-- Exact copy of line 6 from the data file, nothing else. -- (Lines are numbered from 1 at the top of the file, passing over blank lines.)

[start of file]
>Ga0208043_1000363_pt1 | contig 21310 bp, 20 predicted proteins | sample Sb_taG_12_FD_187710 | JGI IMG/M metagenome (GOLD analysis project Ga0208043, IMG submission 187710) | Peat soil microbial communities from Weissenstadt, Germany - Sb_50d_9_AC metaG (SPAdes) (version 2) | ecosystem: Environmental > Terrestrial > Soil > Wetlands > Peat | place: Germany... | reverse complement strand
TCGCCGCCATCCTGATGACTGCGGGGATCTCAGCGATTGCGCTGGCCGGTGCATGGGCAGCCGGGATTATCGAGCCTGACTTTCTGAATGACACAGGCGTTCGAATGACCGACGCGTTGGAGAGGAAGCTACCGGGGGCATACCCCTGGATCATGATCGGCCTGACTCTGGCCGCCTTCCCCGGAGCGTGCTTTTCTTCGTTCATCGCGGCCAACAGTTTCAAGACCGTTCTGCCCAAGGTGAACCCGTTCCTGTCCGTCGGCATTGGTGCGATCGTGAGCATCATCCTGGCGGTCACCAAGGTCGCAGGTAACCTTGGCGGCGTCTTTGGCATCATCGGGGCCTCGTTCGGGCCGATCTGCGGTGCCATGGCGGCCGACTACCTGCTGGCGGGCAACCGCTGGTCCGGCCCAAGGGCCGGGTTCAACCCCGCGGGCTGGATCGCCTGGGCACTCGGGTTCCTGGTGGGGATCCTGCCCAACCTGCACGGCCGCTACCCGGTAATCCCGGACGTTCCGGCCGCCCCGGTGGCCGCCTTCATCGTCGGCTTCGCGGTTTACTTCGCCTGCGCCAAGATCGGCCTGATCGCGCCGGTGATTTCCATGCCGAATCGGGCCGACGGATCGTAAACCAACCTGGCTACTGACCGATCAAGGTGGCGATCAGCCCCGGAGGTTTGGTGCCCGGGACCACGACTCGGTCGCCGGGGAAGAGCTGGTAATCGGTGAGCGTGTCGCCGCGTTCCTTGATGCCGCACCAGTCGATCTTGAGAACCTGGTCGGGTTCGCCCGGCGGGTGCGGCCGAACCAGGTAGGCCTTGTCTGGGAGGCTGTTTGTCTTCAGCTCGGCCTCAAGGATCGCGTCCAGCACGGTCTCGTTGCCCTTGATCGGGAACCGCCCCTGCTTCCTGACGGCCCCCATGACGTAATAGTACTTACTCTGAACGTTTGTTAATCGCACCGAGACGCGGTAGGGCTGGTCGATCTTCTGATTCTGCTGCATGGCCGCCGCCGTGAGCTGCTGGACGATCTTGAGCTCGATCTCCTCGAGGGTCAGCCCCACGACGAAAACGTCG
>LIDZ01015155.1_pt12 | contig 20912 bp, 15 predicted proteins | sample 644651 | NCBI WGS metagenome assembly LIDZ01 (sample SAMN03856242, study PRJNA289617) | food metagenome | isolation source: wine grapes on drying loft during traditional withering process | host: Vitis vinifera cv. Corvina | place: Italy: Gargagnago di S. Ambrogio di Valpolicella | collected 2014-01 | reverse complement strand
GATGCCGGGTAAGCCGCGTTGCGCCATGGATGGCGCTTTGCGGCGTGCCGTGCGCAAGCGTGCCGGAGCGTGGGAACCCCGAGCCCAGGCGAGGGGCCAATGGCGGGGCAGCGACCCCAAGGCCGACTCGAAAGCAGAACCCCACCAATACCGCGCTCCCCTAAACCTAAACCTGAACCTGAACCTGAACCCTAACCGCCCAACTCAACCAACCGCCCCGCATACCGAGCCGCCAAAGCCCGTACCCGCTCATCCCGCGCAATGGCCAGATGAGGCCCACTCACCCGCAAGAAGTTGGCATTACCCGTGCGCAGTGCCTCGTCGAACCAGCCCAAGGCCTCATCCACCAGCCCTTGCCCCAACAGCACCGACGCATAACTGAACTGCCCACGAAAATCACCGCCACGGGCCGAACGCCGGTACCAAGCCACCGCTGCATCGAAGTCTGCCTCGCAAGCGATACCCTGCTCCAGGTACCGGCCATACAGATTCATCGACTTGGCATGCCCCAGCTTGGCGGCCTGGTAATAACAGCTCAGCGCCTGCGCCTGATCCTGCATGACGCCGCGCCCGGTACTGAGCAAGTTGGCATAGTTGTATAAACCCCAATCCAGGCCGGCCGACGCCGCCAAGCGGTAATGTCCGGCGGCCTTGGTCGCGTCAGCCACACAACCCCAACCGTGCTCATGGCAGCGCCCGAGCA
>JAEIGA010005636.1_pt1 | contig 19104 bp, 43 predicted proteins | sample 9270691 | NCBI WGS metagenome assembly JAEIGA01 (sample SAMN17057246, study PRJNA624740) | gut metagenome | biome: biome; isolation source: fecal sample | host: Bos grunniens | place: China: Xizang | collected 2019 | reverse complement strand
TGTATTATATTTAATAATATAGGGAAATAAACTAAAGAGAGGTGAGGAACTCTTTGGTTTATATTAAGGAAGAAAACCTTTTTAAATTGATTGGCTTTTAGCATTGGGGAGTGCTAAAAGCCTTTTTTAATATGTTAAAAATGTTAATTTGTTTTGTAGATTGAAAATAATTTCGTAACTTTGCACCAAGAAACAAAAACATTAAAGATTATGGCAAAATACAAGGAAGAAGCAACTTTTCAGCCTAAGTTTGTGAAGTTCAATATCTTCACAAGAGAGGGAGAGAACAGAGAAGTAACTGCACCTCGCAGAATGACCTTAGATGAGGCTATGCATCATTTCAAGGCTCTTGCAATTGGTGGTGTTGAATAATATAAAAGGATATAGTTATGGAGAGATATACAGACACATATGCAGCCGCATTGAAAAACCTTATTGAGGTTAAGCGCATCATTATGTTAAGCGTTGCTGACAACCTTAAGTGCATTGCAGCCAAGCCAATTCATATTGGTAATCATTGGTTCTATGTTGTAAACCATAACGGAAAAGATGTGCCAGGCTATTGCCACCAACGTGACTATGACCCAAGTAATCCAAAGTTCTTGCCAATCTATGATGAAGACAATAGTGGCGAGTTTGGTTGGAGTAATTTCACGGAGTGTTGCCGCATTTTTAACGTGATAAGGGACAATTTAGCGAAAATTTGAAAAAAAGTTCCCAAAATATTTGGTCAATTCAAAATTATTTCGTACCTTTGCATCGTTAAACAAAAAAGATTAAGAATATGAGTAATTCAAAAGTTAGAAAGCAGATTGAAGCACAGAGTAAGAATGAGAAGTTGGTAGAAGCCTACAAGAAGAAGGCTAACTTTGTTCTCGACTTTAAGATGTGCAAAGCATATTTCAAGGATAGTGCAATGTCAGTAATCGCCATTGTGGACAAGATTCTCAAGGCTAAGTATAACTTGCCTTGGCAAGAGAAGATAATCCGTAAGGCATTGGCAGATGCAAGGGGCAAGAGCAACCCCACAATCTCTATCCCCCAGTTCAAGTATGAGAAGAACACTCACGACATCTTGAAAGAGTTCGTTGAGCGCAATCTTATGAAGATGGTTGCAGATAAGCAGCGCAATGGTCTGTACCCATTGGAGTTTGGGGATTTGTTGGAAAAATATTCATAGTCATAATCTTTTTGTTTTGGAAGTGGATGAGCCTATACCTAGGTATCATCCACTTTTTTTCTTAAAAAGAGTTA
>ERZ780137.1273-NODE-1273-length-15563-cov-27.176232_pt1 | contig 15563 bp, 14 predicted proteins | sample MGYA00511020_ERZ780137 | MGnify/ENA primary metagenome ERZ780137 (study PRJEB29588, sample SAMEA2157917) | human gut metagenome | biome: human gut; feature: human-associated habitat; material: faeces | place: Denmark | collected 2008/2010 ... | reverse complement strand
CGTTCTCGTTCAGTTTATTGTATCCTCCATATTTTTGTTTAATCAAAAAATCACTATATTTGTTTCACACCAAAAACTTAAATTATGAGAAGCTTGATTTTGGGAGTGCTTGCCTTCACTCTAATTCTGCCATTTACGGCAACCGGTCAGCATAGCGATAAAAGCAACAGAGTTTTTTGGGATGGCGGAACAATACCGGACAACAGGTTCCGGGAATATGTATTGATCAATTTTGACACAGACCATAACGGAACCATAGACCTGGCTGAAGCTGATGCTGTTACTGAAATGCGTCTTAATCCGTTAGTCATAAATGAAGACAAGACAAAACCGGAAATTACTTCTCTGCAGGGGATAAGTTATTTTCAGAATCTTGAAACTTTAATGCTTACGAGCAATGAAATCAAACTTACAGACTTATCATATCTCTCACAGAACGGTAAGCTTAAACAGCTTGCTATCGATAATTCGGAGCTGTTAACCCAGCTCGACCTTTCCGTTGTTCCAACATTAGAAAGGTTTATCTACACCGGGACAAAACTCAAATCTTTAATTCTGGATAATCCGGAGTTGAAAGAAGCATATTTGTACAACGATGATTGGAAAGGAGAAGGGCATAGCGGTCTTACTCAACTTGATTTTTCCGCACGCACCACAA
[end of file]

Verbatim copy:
TGTATTATATTTAATAATATAGGGAAATAAACTAAAGAGAGGTGAGGAACTCTTTGGTTTATATTAAGGAAGAAAACCTTTTTAAATTGATTGGCTTTTAGCATTGGGGAGTGCTAAAAGCCTTTTTTAATATGTTAAAAATGTTAATTTGTTTTGTAGATTGAAAATAATTTCGTAACTTTGCACCAAGAAACAAAAACATTAAAGATTATGGCAAAATACAAGGAAGAAGCAACTTTTCAGCCTAAGTTTGTGAAGTTCAATATCTTCACAAGAGAGGGAGAGAACAGAGAAGTAACTGCACCTCGCAGAATGACCTTAGATGAGGCTATGCATCATTTCAAGGCTCTTGCAATTGGTGGTGTTGAATAATATAAAAGGATATAGTTATGGAGAGATATACAGACACATATGCAGCCGCATTGAAAAACCTTATTGAGGTTAAGCGCATCATTATGTTAAGCGTTGCTGACAACCTTAAGTGCATTGCAGCCAAGCCAATTCATATTGGTAATCATTGGTTCTATGTTGTAAACCATAACGGAAAAGATGTGCCAGGCTATTGCCACCAACGTGACTATGACCCAAGTAATCCAAAGTTCTTGCCAATCTATGATGAAGACAATAGTGGCGAGTTTGGTTGGAGTAATTTCACGGAGTGTTGCCGCATTTTTAACGTGATAAGGGACAATTTAGCGAAAATTTGAAAAAAAGTTCCCAAAATATTTGGTCAATTCAAAATTATTTCGTACCTTTGCATCGTTAAACAAAAAAGATTAAGAATATGAGTAATTCAAAAGTTAGAAAGCAGATTGAAGCACAGAGTAAGAATGAGAAGTTGGTAGAAGCCTACAAGAAGAAGGCTAACTTTGTTCTCGACTTTAAGATGTGCAAAGCATATTTCAAGGATAGTGCAATGTCAGTAATCGCCATTGTGGACAAGATTCTCAAGGCTAAGTATAACTTGCCTTGGCAAGAGAAGATAATCCGTAAGGCATTGGCAGATGCAAGGGGCAAGAGCAACCCCACAATCTCTATCCCCCAGTTCAAGTATGAGAAGAACACTCACGACATCTTGAAAGAGTTCGTTGAGCGCAATCTTATGAAGATGGTTGCAGATAAGCAGCGCAATGGTCTGTACCCATTGGAGTTTGGGGATTTGTTGGAAAAATATTCATAGTCATAATCTTTTTGTTTTGGAAGTGGATGAGCCTATACCTAGGTATCATCCACTTTTTTTCTTAAAAAGAGTTA